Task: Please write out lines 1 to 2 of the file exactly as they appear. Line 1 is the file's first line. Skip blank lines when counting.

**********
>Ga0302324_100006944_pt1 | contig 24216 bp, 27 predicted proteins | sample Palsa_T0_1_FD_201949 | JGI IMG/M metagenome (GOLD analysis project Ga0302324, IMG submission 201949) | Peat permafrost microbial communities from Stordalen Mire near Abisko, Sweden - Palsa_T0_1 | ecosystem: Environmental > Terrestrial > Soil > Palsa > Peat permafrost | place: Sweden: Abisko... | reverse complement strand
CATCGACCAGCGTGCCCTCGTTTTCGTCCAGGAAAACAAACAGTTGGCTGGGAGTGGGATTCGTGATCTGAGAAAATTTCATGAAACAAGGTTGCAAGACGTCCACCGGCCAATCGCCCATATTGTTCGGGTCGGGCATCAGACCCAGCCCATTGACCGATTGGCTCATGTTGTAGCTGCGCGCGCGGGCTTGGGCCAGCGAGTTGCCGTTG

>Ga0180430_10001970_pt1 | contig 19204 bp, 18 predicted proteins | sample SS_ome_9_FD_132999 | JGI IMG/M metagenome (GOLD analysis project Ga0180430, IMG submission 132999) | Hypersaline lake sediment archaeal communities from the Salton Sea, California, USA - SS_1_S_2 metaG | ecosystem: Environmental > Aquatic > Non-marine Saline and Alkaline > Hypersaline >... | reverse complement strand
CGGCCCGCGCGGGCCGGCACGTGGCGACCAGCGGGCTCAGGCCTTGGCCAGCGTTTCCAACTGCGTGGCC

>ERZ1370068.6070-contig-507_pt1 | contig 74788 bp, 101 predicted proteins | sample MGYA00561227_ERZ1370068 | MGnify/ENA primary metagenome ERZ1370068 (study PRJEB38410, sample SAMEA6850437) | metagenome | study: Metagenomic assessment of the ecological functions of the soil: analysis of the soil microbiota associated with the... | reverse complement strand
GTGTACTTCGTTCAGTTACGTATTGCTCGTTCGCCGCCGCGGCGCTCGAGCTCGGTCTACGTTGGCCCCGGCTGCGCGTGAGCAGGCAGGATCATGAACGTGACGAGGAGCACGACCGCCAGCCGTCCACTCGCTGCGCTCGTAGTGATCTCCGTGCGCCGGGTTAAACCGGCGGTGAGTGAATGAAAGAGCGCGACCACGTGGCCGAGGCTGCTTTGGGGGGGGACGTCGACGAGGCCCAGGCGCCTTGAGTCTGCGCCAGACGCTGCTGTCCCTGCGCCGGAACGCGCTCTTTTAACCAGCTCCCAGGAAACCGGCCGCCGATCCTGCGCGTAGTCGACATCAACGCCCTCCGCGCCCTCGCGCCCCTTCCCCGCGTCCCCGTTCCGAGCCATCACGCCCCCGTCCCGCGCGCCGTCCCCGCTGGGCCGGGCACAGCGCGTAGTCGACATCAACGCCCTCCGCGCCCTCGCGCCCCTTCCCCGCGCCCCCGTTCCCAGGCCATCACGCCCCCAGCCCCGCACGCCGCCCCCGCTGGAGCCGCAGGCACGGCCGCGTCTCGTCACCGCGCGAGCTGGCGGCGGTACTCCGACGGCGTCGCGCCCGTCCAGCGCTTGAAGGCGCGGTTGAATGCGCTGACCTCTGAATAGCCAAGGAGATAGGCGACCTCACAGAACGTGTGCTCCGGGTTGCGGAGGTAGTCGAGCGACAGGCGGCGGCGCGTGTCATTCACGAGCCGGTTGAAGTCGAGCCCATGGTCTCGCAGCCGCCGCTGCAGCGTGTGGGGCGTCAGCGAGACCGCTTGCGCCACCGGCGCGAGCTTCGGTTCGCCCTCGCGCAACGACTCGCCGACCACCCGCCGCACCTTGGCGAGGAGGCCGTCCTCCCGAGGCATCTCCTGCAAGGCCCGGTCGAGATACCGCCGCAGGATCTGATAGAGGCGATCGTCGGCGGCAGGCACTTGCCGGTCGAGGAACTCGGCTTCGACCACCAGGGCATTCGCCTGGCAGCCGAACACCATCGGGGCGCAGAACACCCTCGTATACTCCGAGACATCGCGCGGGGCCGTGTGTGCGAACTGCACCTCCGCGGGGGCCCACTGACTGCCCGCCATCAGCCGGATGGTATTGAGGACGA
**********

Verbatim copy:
>Ga0302324_100006944_pt1 | contig 24216 bp, 27 predicted proteins | sample Palsa_T0_1_FD_201949 | JGI IMG/M metagenome (GOLD analysis project Ga0302324, IMG submission 201949) | Peat permafrost microbial communities from Stordalen Mire near Abisko, Sweden - Palsa_T0_1 | ecosystem: Environmental > Terrestrial > Soil > Palsa > Peat permafrost | place: Sweden: Abisko... | reverse complement strand
CATCGACCAGCGTGCCCTCGTTTTCGTCCAGGAAAACAAACAGTTGGCTGGGAGTGGGATTCGTGATCTGAGAAAATTTCATGAAACAAGGTTGCAAGACGTCCACCGGCCAATCGCCCATATTGTTCGGGTCGGGCATCAGACCCAGCCCATTGACCGATTGGCTCATGTTGTAGCTGCGCGCGCGGGCTTGGGCCAGCGAGTTGCCGTTG